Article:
I am not a very good tourist. I always feel a bit weird and guilty when I return to my hostel after a long day and the staff asks me what I did. Because usually the answer is just some combination of the following three things: 1) worked, 2) wandered around, 3) ate. There are many places where all I do is eat. While I did a great deal of hiking in Santorini, it was by and large one of those places where I only planned as far ahead as my next meal.
The good news? I can now tell you what’s worth putting on your plate on the most popular Greek island.
The cornerstone of cheap eats in Greece, gyros fill a warm and toasty pita bread with thinly shaved chicken or pork, salad, chips, and a healthy dose of tzatziki sauce. There are probably dozens of places all over the island where you can grab one for just 2 or 3 euro. I never did manage to find the famous Lucky’s Souvlaki in Fira, but I gave several other stands and restaurants a try. Obelix is conveniently located next to some of Fira’s popular bars, and thus always has a long line at night. Personally, I think their pita gyros are basic, but not the best. The tucked away Meat Corner is somewhat higher quality with more seating. They are the only place I found that really toasted the pita well, even if they were a little overly liberal with the red onion. In the end, it was Yogi Gyro on the main square in Fira that was worth becoming a go-to. They consistently got the right balance of ingredients. (Are you sorry you asked me about gyros yet?)
Greek salad is one of my favorite meals to make at home when I want something fresh and easy. But nothing compares to the salads you get on the islands with a whole block of feta covering the tomato, cucumber, and olives underneath. This particular iteration, with a local Mythos beer, can be found at Taverna Syrtaki on Fira’s Old Port. (Side note: This is perhaps the only restaurant in Europe where getting my check did not take a fricking act of Congress.) I also heard good things about a cafe right across the street from Fira Backpackers- I typically steer clear of restaurants that have staff out on the street begging you to come in, but apparently I missed out in this case.
For more middle of the road dining – neither cheap takeaway nor fancy meal – I found plenty of places to enjoy more general Mediterranean fare like pizza margherita or a sandwich piled high with Mediterranean ingredients. A caprese sandwich at Volkan, overlooking Fira, was massively underwhelming, but they had cheap wine and screened nightly movies in an open-air cinema. A great stop when you need something different to do. Skiza in Oia (pictured above) won out for quality. I had a baguette piled with grilled zucchini and eggplant, roasted red peppers, Greek cheese, and balsamic vinegar.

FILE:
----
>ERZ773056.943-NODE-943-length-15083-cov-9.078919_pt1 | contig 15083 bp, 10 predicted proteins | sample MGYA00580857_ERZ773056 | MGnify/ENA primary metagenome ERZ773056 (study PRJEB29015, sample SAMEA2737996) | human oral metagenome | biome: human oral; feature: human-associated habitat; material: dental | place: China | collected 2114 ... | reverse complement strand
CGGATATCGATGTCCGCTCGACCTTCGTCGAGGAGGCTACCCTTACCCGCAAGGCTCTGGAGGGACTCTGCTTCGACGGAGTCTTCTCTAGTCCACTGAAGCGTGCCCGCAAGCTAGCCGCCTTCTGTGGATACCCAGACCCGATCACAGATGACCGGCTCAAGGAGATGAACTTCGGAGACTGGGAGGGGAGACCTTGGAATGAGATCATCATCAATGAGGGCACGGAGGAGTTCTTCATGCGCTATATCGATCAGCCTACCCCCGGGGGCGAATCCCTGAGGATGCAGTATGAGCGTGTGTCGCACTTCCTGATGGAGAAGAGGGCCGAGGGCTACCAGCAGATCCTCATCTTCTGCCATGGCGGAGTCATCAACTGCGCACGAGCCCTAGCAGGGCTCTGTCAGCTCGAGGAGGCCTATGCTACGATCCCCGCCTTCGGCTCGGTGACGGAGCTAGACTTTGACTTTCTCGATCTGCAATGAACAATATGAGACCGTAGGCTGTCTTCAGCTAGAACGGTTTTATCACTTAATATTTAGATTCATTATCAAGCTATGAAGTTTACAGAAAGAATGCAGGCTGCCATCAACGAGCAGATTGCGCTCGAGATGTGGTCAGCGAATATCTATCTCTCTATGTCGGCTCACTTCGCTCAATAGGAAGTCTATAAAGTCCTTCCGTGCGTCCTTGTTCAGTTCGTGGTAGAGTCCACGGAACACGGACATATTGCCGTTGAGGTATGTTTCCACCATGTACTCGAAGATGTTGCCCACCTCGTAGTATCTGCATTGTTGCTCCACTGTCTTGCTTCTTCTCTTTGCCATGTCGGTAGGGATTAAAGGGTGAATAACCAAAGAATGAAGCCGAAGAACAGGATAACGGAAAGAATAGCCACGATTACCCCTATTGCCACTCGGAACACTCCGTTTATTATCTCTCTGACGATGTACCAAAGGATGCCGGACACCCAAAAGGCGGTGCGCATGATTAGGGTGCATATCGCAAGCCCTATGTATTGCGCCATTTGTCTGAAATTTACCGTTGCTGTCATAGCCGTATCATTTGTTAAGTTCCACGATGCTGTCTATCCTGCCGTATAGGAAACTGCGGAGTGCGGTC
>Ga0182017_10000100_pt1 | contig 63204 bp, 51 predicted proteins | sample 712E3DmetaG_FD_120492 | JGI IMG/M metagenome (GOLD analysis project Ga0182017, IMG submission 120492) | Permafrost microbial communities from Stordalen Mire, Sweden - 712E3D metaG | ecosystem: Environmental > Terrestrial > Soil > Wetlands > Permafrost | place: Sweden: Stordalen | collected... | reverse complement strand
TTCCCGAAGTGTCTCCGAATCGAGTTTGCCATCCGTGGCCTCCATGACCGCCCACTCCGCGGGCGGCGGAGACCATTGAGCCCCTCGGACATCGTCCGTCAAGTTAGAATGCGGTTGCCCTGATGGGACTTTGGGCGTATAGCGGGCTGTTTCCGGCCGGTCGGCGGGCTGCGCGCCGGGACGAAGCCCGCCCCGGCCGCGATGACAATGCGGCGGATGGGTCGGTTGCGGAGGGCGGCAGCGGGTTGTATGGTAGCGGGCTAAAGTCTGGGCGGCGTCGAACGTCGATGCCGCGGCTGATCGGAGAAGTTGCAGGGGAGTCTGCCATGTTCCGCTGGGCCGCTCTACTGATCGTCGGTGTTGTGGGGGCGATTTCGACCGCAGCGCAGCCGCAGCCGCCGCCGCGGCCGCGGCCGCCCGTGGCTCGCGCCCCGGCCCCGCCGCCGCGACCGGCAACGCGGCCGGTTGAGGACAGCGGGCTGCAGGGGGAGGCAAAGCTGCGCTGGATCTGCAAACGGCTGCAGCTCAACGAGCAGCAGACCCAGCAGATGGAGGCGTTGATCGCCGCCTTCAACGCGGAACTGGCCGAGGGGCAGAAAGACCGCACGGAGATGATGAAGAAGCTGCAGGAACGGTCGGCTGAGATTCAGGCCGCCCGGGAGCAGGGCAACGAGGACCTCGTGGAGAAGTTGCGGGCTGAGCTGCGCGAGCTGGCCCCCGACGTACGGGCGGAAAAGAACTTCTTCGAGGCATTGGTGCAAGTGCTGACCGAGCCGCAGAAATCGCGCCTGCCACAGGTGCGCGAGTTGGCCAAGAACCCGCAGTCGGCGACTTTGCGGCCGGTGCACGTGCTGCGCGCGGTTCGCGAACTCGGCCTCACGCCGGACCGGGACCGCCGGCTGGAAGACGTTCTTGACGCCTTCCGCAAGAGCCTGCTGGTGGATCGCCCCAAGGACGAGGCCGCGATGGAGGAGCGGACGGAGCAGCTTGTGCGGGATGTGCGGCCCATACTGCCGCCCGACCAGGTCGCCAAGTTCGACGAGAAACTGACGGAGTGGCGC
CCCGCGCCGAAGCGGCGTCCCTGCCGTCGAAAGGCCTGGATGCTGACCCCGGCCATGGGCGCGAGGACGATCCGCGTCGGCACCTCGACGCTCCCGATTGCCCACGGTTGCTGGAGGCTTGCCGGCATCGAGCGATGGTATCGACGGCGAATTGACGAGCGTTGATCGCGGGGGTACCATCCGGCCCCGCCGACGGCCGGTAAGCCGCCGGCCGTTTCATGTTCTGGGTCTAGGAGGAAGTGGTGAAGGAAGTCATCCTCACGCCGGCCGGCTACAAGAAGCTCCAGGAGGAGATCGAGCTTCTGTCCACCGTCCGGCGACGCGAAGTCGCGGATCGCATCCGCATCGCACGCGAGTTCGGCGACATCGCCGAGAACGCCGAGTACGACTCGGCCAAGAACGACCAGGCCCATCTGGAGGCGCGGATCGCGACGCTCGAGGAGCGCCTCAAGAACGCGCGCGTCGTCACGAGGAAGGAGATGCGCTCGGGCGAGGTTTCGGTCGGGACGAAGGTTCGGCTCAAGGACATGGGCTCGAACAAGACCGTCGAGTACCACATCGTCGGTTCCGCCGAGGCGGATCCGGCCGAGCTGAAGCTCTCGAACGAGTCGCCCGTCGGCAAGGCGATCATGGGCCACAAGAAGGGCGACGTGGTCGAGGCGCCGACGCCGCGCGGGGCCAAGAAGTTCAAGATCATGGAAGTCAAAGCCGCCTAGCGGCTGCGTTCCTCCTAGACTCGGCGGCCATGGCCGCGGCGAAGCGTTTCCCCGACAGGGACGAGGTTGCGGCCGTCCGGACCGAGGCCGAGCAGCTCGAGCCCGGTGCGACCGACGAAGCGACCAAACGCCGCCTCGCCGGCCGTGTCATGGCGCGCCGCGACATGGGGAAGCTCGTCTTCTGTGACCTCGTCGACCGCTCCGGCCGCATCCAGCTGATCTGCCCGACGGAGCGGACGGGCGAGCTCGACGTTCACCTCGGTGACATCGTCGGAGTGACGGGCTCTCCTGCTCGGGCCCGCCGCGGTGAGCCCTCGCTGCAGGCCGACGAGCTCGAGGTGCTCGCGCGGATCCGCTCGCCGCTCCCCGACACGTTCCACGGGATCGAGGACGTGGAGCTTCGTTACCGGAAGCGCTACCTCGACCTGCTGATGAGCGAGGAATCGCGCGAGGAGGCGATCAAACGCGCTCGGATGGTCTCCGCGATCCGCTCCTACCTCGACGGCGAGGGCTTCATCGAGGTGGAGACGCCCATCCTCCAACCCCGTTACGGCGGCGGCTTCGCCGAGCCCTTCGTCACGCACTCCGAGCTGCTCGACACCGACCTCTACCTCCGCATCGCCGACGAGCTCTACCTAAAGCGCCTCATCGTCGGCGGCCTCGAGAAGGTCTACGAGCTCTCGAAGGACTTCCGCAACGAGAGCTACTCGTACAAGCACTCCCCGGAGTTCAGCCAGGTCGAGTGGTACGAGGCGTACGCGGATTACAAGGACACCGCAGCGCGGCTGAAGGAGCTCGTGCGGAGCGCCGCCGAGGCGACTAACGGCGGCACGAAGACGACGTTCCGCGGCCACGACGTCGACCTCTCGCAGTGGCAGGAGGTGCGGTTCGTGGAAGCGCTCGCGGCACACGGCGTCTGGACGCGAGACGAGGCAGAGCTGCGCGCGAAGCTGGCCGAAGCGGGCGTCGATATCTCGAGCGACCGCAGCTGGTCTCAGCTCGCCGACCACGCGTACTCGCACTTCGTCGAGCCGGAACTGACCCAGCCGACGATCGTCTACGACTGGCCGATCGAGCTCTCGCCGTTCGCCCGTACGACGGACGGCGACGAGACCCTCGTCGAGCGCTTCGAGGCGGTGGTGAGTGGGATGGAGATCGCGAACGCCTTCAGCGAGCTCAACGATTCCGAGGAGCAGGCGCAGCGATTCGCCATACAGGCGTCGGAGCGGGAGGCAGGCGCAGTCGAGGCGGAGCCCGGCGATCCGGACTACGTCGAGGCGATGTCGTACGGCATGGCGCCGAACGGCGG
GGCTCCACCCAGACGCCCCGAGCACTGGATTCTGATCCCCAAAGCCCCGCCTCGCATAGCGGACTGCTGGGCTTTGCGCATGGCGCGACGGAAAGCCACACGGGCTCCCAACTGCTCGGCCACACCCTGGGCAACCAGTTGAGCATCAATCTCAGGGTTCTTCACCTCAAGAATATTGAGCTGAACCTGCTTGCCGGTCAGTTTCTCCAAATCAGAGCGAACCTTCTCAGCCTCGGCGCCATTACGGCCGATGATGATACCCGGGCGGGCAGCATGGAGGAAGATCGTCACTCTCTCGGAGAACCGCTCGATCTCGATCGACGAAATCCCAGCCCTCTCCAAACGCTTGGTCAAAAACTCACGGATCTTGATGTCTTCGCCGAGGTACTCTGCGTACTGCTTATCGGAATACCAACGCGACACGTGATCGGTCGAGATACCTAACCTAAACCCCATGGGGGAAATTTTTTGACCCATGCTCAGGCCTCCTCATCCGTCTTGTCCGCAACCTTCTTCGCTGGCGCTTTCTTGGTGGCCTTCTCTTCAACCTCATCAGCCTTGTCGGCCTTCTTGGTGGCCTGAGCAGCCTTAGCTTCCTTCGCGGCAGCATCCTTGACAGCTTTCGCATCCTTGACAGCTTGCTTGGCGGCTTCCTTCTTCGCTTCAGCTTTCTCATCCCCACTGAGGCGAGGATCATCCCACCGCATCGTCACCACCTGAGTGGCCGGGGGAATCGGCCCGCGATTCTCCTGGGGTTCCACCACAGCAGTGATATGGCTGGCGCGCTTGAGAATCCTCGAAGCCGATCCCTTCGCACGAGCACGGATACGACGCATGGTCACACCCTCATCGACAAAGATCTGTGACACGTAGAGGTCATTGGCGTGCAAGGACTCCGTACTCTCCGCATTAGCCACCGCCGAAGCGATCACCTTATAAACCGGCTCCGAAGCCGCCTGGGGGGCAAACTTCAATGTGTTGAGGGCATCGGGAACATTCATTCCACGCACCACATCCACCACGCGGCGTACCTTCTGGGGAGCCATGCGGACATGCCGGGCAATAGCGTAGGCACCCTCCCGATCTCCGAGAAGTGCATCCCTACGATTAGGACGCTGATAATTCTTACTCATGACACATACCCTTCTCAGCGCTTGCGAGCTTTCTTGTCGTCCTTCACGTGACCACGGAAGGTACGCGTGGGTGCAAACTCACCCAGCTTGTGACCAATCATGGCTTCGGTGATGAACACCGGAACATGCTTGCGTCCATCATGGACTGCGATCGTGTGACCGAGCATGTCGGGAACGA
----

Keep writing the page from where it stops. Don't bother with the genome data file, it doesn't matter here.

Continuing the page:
Eating local specialties instead of international food is a great way to save money on the road. When the time came for me to enjoy a ‘splurge’ night at one of the fancier restaurants overlooking the caldera, the moussaka was the most reasonably priced menu item at Rastoni. Moussaka is a rich, comfort food casserole of ground lamb and veggies. It’s almost like a Greek shepherd’s pie. I have no complaints about the meal itself, but strongly recommend solo travelers steer clear of Rastoni. I realize solo dining is not common in Greece, but the staff at Rastoni were painfully obvious about not giving me the same level of service they would other diners because I was by myself. (I had a better solo experience at the Italian Elia restaurant.)
There are plenty of gelato stands all over Fira. Cremalatte on the main square is pricey, but good quality, large servings. Zotos and Yes Cafe are directly across from one another and relatively close to a prime sunset viewpoint. Either makes a good basic go-to when you need something sweet. For a splurge, pop into LouYo, near the top of the Old Donkey Road, for a priced-by-weight frozen Greek yogurt. There are flavored yogurts to choose from, but I prefer to keep it simple with plain yogurt and fresh fruit and honey off the toppings bar. Chillbox on the main square has a similar setup, but you’ll get much better service at LouYou – particularly if you take the time to learn a few Greek words. The staff here was so excited to be greeted in their native language after a long day dealing with cruise passengers. It’s the kind of courtesy you should extend everyone in your travels, but in a place as touristy as Santorini, it really makes a visible difference.
How much should you expect to spend on food in Santorini? See my detailed budget for three weeks in Greece!
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